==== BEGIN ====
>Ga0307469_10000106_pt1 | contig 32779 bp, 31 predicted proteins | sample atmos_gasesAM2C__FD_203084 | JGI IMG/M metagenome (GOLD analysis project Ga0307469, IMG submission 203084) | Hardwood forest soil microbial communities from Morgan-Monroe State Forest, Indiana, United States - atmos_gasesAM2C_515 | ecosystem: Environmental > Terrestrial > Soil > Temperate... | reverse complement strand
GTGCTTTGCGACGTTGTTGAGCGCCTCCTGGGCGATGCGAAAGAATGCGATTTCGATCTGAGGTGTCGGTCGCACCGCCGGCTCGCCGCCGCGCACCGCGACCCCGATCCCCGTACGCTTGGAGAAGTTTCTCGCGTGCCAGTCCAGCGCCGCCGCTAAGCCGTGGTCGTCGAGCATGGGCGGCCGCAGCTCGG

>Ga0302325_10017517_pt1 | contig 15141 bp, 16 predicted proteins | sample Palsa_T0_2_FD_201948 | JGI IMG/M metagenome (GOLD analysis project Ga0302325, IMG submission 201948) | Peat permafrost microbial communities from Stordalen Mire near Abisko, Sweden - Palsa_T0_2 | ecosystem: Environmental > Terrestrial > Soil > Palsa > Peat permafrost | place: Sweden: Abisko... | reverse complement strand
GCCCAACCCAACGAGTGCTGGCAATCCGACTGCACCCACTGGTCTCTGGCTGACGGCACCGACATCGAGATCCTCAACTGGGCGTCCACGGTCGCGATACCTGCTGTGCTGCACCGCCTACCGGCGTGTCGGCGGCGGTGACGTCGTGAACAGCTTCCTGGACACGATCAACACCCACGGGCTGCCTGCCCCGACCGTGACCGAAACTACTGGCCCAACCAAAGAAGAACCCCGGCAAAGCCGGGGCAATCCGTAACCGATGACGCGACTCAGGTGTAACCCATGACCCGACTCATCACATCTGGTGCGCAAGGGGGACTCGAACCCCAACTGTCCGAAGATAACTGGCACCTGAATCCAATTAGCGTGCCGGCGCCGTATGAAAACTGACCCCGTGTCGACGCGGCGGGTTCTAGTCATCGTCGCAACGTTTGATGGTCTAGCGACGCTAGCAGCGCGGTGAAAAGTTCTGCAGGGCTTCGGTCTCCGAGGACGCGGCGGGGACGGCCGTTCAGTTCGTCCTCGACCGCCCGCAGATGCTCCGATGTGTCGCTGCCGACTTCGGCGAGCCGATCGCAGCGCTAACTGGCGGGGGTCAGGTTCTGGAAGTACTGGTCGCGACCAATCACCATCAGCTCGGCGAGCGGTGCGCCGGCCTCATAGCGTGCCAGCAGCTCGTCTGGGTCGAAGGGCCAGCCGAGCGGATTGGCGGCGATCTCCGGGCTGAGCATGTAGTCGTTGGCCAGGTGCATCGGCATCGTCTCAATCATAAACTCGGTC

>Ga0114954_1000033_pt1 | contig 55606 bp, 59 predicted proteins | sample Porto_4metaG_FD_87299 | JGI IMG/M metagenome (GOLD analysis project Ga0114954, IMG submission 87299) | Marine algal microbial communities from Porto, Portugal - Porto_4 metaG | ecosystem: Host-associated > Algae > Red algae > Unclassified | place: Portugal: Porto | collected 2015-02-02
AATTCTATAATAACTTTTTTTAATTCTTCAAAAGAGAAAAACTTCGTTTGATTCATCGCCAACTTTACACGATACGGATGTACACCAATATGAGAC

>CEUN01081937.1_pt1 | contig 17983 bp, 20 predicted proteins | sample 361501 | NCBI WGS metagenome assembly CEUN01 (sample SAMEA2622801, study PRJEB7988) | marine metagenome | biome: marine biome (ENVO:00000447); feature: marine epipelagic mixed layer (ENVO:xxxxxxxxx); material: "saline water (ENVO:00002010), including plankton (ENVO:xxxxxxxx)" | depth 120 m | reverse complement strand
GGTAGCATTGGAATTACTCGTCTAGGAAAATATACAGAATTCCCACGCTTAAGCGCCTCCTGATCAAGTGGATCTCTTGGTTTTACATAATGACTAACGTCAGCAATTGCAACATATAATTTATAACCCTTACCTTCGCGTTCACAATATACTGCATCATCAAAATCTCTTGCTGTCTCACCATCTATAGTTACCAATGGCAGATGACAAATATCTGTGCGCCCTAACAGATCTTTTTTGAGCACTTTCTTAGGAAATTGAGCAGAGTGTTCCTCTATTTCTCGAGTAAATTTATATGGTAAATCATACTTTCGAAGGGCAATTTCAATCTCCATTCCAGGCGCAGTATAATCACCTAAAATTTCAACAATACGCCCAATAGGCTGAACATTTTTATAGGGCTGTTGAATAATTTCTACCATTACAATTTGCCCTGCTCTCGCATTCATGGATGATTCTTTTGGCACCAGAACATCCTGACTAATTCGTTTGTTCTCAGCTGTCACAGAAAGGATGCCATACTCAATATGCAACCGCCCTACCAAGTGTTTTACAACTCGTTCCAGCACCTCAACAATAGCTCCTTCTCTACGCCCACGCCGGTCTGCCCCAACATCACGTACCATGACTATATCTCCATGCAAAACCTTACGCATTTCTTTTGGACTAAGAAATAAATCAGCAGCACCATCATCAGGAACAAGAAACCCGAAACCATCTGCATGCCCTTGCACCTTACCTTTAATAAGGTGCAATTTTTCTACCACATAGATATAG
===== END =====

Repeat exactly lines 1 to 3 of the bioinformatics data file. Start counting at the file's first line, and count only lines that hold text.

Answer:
>Ga0307469_10000106_pt1 | contig 32779 bp, 31 predicted proteins | sample atmos_gasesAM2C__FD_203084 | JGI IMG/M metagenome (GOLD analysis project Ga0307469, IMG submission 203084) | Hardwood forest soil microbial communities from Morgan-Monroe State Forest, Indiana, United States - atmos_gasesAM2C_515 | ecosystem: Environmental > Terrestrial > Soil > Temperate... | reverse complement strand
GTGCTTTGCGACGTTGTTGAGCGCCTCCTGGGCGATGCGAAAGAATGCGATTTCGATCTGAGGTGTCGGTCGCACCGCCGGCTCGCCGCCGCGCACCGCGACCCCGATCCCCGTACGCTTGGAGAAGTTTCTCGCGTGCCAGTCCAGCGCCGCCGCTAAGCCGTGGTCGTCGAGCATGGGCGGCCGCAGCTCGG

>Ga0302325_10017517_pt1 | contig 15141 bp, 16 predicted proteins | sample Palsa_T0_2_FD_201948 | JGI IMG/M metagenome (GOLD analysis project Ga0302325, IMG submission 201948) | Peat permafrost microbial communities from Stordalen Mire near Abisko, Sweden - Palsa_T0_2 | ecosystem: Environmental > Terrestrial > Soil > Palsa > Peat permafrost | place: Sweden: Abisko... | reverse complement strand